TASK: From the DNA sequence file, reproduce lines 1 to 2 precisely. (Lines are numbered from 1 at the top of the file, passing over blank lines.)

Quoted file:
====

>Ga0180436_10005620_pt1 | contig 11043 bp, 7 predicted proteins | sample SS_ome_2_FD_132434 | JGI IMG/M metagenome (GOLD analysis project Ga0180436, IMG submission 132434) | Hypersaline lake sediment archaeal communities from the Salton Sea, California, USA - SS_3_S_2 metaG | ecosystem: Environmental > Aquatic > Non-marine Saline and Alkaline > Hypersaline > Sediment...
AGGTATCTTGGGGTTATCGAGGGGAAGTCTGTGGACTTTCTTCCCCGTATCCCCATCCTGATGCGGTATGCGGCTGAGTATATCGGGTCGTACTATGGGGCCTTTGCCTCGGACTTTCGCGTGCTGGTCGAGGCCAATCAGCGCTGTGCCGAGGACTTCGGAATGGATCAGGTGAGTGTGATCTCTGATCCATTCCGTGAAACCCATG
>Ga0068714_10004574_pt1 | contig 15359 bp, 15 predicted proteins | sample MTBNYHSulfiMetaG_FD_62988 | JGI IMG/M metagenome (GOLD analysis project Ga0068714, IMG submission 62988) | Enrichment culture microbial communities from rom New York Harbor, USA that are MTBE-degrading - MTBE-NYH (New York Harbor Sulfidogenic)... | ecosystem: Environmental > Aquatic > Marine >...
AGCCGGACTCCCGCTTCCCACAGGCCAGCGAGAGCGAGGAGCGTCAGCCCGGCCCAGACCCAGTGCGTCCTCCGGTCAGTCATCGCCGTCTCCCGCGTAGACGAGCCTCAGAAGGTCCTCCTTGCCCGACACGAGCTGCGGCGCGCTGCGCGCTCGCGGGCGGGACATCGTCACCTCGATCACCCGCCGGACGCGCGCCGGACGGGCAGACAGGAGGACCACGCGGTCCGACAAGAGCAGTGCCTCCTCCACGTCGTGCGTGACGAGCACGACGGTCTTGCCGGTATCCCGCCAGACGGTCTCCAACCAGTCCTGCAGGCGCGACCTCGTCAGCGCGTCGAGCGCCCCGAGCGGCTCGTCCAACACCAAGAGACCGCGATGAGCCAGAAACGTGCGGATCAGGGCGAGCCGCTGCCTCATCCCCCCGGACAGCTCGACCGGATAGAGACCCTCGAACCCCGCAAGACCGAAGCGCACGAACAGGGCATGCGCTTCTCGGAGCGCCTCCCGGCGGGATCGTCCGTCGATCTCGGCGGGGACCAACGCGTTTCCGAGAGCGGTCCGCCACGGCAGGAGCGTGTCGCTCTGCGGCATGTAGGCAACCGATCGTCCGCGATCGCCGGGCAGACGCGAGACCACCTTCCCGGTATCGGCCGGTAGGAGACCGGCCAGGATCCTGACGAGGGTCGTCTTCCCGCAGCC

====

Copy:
>Ga0180436_10005620_pt1 | contig 11043 bp, 7 predicted proteins | sample SS_ome_2_FD_132434 | JGI IMG/M metagenome (GOLD analysis project Ga0180436, IMG submission 132434) | Hypersaline lake sediment archaeal communities from the Salton Sea, California, USA - SS_3_S_2 metaG | ecosystem: Environmental > Aquatic > Non-marine Saline and Alkaline > Hypersaline > Sediment...
AGGTATCTTGGGGTTATCGAGGGGAAGTCTGTGGACTTTCTTCCCCGTATCCCCATCCTGATGCGGTATGCGGCTGAGTATATCGGGTCGTACTATGGGGCCTTTGCCTCGGACTTTCGCGTGCTGGTCGAGGCCAATCAGCGCTGTGCCGAGGACTTCGGAATGGATCAGGTGAGTGTGATCTCTGATCCATTCCGTGAAACCCATG